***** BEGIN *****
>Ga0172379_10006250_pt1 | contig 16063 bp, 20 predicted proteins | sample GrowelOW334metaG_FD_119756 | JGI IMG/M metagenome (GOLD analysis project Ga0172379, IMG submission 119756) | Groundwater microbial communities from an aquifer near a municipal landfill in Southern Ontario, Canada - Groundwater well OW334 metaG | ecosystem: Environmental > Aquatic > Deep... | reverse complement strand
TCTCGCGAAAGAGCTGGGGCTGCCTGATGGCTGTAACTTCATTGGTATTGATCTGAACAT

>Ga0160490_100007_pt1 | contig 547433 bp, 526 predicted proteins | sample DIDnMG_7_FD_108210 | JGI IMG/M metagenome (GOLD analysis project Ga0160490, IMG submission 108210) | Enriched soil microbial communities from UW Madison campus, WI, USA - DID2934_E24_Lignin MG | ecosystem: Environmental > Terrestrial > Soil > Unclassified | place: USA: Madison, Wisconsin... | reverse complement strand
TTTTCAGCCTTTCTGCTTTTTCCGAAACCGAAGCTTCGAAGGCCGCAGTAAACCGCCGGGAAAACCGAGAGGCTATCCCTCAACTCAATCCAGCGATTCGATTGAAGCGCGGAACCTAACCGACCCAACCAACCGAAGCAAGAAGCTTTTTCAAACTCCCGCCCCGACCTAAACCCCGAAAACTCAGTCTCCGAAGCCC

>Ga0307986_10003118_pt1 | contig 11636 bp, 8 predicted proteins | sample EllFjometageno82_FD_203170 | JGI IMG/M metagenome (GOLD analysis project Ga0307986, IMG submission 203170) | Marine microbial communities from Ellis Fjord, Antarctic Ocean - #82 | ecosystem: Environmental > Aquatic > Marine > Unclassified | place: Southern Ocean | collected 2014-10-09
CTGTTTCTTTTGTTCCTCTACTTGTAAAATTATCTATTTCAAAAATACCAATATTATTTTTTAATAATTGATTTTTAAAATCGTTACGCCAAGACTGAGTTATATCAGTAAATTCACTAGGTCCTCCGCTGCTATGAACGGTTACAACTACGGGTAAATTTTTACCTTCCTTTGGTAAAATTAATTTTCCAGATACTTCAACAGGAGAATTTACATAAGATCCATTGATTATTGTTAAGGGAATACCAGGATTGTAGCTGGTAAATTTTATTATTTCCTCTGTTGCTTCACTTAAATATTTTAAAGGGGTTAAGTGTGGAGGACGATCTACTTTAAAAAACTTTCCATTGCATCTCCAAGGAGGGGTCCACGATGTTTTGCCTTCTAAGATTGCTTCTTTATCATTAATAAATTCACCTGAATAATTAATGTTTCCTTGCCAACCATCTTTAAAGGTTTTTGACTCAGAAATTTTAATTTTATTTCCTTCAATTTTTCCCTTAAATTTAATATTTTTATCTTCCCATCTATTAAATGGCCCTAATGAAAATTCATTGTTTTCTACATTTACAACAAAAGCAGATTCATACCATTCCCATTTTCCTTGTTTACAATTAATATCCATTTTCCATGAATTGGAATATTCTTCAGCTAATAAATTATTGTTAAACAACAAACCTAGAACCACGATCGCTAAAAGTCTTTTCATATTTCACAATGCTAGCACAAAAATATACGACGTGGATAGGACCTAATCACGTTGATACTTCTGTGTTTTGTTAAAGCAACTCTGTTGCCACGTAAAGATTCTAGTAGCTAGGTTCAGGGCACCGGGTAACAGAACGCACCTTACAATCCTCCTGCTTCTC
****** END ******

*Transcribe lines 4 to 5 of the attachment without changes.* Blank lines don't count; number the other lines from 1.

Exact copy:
TTTTCAGCCTTTCTGCTTTTTCCGAAACCGAAGCTTCGAAGGCCGCAGTAAACCGCCGGGAAAACCGAGAGGCTATCCCTCAACTCAATCCAGCGATTCGATTGAAGCGCGGAACCTAACCGACCCAACCAACCGAAGCAAGAAGCTTTTTCAAACTCCCGCCCCGACCTAAACCCCGAAAACTCAGTCTCCGAAGCCC

>Ga0307986_10003118_pt1 | contig 11636 bp, 8 predicted proteins | sample EllFjometageno82_FD_203170 | JGI IMG/M metagenome (GOLD analysis project Ga0307986, IMG submission 203170) | Marine microbial communities from Ellis Fjord, Antarctic Ocean - #82 | ecosystem: Environmental > Aquatic > Marine > Unclassified | place: Southern Ocean | collected 2014-10-09